Arts and Entertainment Jennifer Lawrence as Rosalyn Rosenfeld in a scene from

With less than a week to go until the 71st annual Golden Globes this Sunday, the Hollywood Foreign Press Association has announced the first round of presenters for the event.

A jump-cut above the rest

What is it about the hyperactive US cop series `Homicide' that makes it, and not the conspiracy-obsessed `X-Files', the true expression of Nineties malaise. By John O'Reilly

Theatre Troilus and Cressida RSC, Stratford

Ian Judge is a director who could bring out the feelgood factor in Oedipus Rex. He's the man who converted the complex tonalities of Twelfth Night into a crudely reassuring, tourist-friendly entertainment, replete with a cosy Stratford skyline of half-timbered houses. A Christmas Carol for Judge is a work that needs beefing up in the sentimentality department: hence the ton of icing sugar he tipped over it in his RSC staging. Grown men quailed at the prospect of what he might do to the mordantly nihilistic world of Troilus and Cressida, Shakespeare's systematically anti-heroic take on the Trojan War.

Veronica Guerin: A declaration from British and Irish editors

restaurantA declaration from British and Irish editors

Alexander's tomb dug up in video shops

Alexander the Great's final resting place: you've seen the photographs; you've read the news articles; now rent the action video. The "discovery" last week of the lost tomb of Alexander in a remote Egyptian oasis by a controversial Greek archaeolo gist was the stuff movies are made of. Maybe too much so.

Some talk of Alexander's tomb starts to ring hollow

Robert Fisk finds Cairo in a sceptical mood over certain tomb stones as the city warms to the theme: beware of modern Greeks bearing antiquities

Desert discovery sheds new light on the riddle of Alexander's tomb

EXTRAORDINARY discoveries deep in the Egyptian Sahara are threatening to upturn accepted historical accounts of the death, burial and sacred cult of Alexander the Great. The megalomaniac who conquered half the known world and had himself proclaimed god was always thought by scholars to have been buried in the city he founded - Alexandria.

Great hopes of digging up Alexander's mummy

Greek archaeologists who discovered what appears to be Alexander the Great's tomb near the oasis of Siwa in western Egypt now hope to find his mummified body.

Damages for son who killed father

A DEVOTED son who battered his father to death while mentally unbalanced after a boating accident, was awarded pounds 225,000 agreed damages in the High Court yesterday for the psychological injuries that turned him into a killer.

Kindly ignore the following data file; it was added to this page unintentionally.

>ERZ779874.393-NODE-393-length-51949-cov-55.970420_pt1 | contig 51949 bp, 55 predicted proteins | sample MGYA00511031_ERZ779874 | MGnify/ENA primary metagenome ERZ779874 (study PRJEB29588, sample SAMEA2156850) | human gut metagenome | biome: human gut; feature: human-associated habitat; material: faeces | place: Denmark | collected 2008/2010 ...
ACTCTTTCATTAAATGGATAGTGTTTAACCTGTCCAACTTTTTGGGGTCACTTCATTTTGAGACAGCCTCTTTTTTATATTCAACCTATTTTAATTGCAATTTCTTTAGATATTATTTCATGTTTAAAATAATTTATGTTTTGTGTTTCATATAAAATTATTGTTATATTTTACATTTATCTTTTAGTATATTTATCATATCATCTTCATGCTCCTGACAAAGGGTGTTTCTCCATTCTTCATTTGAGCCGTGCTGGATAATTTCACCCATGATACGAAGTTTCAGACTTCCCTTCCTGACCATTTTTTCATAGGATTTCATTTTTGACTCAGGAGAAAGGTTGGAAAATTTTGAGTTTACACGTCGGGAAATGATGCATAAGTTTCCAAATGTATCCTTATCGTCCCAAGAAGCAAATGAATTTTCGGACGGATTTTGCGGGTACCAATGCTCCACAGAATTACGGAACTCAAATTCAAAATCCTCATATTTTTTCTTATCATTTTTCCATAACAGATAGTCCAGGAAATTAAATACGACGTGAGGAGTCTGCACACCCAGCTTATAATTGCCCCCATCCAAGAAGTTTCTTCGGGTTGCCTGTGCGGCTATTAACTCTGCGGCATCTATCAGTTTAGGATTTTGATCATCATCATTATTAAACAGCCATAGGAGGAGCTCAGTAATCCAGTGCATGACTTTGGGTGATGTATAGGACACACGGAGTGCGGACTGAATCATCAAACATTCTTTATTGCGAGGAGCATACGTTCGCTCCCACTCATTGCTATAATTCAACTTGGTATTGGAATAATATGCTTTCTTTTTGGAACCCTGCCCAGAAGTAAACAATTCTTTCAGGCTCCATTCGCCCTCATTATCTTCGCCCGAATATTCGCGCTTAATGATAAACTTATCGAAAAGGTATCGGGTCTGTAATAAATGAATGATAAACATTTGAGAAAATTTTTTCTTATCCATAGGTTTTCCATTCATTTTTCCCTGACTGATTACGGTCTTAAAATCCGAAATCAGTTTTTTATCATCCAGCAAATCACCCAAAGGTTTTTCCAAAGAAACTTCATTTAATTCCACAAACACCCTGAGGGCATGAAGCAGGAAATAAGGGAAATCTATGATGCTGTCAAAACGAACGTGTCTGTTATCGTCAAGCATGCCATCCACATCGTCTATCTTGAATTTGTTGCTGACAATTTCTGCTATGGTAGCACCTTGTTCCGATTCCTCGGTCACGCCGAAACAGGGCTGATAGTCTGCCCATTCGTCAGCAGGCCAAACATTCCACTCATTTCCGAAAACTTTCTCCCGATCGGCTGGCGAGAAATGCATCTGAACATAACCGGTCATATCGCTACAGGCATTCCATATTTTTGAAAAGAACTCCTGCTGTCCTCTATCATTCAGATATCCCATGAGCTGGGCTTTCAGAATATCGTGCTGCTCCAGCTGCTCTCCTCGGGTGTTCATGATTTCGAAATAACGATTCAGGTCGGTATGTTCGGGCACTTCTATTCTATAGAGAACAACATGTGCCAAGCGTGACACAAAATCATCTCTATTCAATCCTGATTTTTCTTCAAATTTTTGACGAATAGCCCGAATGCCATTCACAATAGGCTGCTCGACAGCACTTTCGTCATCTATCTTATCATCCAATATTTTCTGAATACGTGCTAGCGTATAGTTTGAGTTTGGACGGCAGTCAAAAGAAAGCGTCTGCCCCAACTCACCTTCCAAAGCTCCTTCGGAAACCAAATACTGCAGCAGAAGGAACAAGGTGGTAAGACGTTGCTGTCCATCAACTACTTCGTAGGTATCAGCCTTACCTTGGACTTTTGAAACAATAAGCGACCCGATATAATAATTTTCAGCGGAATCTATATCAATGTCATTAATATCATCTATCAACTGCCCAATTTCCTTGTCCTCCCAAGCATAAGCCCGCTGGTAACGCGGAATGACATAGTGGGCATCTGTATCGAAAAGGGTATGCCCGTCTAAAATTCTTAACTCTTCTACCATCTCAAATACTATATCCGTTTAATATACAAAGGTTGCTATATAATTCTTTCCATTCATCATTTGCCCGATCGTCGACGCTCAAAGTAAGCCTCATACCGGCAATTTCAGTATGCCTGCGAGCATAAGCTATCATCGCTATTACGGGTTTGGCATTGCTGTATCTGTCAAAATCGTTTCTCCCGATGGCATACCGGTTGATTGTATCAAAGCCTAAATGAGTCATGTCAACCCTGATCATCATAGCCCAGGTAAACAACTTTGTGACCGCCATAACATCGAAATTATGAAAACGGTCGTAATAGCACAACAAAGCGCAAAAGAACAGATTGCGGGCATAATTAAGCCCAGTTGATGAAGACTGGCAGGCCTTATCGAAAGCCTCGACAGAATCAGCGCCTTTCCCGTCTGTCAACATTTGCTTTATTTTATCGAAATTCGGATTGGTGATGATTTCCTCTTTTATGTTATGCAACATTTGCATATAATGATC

Real-life 'Miami Vice' alarms Florida tourists

THE FLORIDA authorities are taking emergency measures after the murder last weekend of a sixth foreign visitor in four months, endangering not only the Sunshine State's international reputation but, more important, the future of its dollars 28bn ( pounds 18.4bn)-a-year tourism industry.

Was Alexander a great alcoholic?

Alexander the Great, as famed for his drinking as for his military exploits, was driven into out-and- out alcoholism by his over-demanding parents, according to new research by an American historian.

THEATRE / Think before you act: Paul Taylor on the ESC's Twelfth Night at Richmond

WHEN Malvolio swears to be revenged on the whole pack of them, it's no empty or impotent vow in Michael Pennington's thoughtful new Twelfth Night for the English Shakespeare Company. Before Colin Farrell's Feste can even finish his final song, the three-piece-suited steward is striding purposefully through the theatre with a couple of henchmen and, once on stage, points out to them the radical changes he's clearly going to make to Olivia's estate. A putsch seems to have taken place and the glare he gives his old enemy, the clown, causes Feste to convert the song's last line, 'And we'll strive to please you every day', from a sop to the audience to a wheedling bid to serve this new master. Suddenly, the production propels us into the sort of world that Peter Hall's current All's Well at Stratford struggles to delineate, where Elizabethan jesters have become an endangered species through the implacable advance of Puritanism.
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